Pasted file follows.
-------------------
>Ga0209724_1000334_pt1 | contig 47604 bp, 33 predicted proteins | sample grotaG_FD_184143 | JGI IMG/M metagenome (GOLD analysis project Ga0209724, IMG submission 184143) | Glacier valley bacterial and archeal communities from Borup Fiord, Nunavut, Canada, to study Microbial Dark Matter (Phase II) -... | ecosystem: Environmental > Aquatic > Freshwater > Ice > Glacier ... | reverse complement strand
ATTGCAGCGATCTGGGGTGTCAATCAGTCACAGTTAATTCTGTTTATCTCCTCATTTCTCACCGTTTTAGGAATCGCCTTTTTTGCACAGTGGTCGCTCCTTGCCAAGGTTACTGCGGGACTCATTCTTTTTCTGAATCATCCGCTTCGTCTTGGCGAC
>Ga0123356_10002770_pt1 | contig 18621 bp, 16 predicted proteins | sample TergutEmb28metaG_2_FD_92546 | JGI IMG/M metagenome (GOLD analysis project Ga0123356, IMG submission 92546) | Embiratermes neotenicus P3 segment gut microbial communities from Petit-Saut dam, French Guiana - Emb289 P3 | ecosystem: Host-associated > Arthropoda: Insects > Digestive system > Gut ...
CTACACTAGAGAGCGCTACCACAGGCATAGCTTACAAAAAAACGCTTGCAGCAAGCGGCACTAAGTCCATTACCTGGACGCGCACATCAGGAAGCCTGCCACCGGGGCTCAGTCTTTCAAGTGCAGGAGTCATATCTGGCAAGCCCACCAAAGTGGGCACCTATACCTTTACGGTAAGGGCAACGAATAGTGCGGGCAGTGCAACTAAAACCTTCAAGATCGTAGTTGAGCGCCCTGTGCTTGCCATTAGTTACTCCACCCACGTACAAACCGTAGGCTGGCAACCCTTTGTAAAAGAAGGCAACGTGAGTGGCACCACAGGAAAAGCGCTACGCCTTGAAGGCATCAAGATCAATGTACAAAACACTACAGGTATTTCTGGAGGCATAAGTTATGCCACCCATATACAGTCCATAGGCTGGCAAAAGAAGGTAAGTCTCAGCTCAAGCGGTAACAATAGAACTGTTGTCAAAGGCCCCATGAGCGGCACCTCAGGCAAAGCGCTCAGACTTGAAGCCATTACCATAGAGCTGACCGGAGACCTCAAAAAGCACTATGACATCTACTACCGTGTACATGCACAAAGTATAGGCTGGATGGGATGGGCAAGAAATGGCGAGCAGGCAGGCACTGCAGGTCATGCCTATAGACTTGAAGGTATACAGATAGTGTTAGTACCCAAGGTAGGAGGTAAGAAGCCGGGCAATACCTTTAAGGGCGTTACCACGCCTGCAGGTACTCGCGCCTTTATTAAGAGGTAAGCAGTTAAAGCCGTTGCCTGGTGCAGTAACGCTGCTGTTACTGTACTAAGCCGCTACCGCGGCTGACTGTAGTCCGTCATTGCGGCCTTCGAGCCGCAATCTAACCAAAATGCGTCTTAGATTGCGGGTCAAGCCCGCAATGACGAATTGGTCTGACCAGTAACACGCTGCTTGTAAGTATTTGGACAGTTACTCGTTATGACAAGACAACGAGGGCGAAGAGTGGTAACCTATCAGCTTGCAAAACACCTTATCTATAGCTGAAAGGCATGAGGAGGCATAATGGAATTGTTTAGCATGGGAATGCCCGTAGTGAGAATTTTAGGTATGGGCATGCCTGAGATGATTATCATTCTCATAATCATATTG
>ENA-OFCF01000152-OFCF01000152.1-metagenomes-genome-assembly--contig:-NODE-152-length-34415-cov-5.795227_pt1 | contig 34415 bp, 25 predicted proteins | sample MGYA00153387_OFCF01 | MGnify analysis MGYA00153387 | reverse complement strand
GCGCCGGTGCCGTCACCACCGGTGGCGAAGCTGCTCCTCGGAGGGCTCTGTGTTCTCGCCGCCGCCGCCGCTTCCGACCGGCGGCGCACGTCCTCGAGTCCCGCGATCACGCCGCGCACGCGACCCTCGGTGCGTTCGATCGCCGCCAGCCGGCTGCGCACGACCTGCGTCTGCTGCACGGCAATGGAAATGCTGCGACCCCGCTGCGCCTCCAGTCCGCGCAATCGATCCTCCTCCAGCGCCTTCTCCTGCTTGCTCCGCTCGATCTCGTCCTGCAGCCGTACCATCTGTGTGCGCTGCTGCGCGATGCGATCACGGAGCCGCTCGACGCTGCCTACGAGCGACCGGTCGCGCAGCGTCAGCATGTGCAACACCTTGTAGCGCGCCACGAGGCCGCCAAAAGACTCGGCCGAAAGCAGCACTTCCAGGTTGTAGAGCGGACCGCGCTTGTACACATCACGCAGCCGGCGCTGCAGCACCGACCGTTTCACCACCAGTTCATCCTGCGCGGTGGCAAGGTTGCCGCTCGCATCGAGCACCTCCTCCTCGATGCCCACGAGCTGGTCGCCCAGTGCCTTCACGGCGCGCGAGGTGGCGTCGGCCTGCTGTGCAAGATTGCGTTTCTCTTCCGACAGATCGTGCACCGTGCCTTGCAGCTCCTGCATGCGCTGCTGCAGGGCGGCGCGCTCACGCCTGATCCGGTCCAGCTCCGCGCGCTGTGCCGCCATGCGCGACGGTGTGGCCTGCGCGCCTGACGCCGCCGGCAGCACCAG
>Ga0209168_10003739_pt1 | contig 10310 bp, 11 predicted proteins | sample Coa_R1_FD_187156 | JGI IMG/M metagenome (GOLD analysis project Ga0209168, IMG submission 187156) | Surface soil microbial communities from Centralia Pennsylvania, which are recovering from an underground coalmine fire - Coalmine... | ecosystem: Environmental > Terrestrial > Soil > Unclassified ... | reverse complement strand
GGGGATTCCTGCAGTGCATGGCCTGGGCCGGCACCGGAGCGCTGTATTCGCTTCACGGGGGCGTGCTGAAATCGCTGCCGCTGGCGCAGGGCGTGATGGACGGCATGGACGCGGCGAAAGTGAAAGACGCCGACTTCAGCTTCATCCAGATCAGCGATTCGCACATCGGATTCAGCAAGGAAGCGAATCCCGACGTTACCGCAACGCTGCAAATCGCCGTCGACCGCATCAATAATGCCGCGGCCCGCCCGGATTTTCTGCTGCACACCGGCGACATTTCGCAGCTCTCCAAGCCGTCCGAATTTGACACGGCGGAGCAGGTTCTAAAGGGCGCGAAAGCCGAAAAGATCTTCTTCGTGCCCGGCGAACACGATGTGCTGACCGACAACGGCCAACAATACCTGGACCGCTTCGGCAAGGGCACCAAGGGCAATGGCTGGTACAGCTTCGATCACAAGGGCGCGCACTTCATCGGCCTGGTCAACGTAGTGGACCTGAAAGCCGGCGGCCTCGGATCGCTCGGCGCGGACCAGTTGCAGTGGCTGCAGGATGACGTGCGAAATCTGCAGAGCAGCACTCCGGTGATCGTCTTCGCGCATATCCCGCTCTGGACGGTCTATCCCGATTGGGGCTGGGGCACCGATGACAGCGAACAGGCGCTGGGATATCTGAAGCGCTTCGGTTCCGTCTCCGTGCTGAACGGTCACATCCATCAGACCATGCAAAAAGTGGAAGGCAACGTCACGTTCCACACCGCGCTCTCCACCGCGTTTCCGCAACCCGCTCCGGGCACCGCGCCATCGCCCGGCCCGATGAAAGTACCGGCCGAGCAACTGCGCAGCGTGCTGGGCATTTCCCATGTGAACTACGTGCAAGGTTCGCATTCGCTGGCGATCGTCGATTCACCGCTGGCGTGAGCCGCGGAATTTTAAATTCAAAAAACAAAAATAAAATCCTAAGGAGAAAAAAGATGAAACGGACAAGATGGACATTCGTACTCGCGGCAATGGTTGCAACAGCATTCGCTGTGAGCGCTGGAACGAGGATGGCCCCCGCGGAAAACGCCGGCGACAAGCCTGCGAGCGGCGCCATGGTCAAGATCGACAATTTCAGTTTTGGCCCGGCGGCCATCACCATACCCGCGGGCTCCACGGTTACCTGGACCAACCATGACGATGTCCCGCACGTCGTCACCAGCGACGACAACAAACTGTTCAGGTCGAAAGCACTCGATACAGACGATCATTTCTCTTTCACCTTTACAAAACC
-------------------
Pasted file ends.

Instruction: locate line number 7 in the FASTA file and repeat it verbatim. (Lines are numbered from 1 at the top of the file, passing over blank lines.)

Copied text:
>Ga0209168_10003739_pt1 | contig 10310 bp, 11 predicted proteins | sample Coa_R1_FD_187156 | JGI IMG/M metagenome (GOLD analysis project Ga0209168, IMG submission 187156) | Surface soil microbial communities from Centralia Pennsylvania, which are recovering from an underground coalmine fire - Coalmine... | ecosystem: Environmental > Terrestrial > Soil > Unclassified ... | reverse complement strand